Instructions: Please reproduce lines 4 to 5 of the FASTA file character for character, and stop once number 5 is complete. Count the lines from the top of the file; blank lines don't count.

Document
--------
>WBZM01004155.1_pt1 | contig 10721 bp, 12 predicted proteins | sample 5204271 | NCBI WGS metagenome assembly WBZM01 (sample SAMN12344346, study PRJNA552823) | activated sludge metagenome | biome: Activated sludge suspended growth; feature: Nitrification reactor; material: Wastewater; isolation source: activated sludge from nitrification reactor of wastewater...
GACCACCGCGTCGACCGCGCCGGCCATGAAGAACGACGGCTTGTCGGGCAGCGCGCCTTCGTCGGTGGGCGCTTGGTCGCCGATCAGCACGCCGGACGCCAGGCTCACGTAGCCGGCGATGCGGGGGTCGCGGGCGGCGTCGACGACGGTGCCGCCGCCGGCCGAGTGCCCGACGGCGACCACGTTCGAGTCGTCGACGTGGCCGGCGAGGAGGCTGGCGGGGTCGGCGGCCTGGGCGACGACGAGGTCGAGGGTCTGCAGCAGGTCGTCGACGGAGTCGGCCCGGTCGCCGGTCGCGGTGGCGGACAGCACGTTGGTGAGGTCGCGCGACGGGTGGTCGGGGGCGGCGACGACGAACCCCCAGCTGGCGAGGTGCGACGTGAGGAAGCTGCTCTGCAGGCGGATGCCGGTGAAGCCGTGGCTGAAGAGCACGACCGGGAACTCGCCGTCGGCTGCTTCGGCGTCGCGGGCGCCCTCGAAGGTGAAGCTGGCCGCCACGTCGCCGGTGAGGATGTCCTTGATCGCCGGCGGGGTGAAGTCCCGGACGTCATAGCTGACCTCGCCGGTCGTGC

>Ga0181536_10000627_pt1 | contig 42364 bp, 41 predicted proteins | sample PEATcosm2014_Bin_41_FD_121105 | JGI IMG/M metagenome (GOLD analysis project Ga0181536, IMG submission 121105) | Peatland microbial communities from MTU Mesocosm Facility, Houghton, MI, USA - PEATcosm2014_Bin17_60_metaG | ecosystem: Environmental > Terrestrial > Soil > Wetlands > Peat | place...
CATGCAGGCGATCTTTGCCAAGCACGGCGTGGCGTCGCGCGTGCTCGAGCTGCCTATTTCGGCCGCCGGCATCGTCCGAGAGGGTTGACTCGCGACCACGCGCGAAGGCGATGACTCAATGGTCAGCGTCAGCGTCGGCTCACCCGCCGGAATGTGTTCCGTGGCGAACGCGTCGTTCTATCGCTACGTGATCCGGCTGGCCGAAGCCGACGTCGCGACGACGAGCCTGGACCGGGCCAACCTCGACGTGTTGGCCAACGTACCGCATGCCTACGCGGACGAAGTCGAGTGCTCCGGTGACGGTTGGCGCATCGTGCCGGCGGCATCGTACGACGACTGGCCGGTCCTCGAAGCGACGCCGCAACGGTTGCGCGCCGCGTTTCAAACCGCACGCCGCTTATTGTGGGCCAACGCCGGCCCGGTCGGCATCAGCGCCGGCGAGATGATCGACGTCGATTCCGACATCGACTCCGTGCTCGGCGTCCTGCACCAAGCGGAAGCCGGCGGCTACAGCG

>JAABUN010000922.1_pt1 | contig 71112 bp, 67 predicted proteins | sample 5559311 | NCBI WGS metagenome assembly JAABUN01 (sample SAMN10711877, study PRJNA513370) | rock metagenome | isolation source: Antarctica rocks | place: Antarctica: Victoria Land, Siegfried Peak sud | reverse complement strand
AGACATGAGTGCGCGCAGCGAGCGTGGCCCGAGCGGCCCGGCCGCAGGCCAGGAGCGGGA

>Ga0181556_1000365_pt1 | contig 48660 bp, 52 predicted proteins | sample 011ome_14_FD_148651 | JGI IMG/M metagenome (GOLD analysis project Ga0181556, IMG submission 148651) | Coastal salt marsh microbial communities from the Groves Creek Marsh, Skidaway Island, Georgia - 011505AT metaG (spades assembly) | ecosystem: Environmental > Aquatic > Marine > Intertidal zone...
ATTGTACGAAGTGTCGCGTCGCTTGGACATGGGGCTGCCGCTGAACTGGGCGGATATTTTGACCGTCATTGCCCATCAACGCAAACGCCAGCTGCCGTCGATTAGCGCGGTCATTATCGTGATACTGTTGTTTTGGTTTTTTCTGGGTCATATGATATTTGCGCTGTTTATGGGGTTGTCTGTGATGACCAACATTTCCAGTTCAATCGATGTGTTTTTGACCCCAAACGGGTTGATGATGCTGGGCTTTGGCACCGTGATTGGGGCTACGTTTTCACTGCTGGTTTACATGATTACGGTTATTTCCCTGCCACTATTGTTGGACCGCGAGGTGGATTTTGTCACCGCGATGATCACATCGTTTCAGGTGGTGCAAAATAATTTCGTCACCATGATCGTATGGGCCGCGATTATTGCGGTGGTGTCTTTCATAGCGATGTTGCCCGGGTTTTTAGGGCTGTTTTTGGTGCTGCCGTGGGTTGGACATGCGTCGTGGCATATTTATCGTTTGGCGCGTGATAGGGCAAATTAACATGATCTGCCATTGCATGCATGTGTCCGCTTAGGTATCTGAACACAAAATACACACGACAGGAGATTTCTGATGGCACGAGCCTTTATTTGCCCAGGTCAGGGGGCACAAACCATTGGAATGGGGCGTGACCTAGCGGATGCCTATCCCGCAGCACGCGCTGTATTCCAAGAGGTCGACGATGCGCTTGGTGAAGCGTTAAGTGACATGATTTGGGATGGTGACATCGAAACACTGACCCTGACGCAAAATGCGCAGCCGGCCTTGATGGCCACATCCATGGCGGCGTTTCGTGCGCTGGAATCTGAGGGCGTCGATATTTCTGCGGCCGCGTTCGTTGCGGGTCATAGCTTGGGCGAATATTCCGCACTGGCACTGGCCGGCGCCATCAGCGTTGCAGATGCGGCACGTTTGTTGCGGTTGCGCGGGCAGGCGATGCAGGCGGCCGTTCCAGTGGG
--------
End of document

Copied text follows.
CATGCAGGCGATCTTTGCCAAGCACGGCGTGGCGTCGCGCGTGCTCGAGCTGCCTATTTCGGCCGCCGGCATCGTCCGAGAGGGTTGACTCGCGACCACGCGCGAAGGCGATGACTCAATGGTCAGCGTCAGCGTCGGCTCACCCGCCGGAATGTGTTCCGTGGCGAACGCGTCGTTCTATCGCTACGTGATCCGGCTGGCCGAAGCCGACGTCGCGACGACGAGCCTGGACCGGGCCAACCTCGACGTGTTGGCCAACGTACCGCATGCCTACGCGGACGAAGTCGAGTGCTCCGGTGACGGTTGGCGCATCGTGCCGGCGGCATCGTACGACGACTGGCCGGTCCTCGAAGCGACGCCGCAACGGTTGCGCGCCGCGTTTCAAACCGCACGCCGCTTATTGTGGGCCAACGCCGGCCCGGTCGGCATCAGCGCCGGCGAGATGATCGACGTCGATTCCGACATCGACTCCGTGCTCGGCGTCCTGCACCAAGCGGAAGCCGGCGGCTACAGCG

>JAABUN010000922.1_pt1 | contig 71112 bp, 67 predicted proteins | sample 5559311 | NCBI WGS metagenome assembly JAABUN01 (sample SAMN10711877, study PRJNA513370) | rock metagenome | isolation source: Antarctica rocks | place: Antarctica: Victoria Land, Siegfried Peak sud | reverse complement strand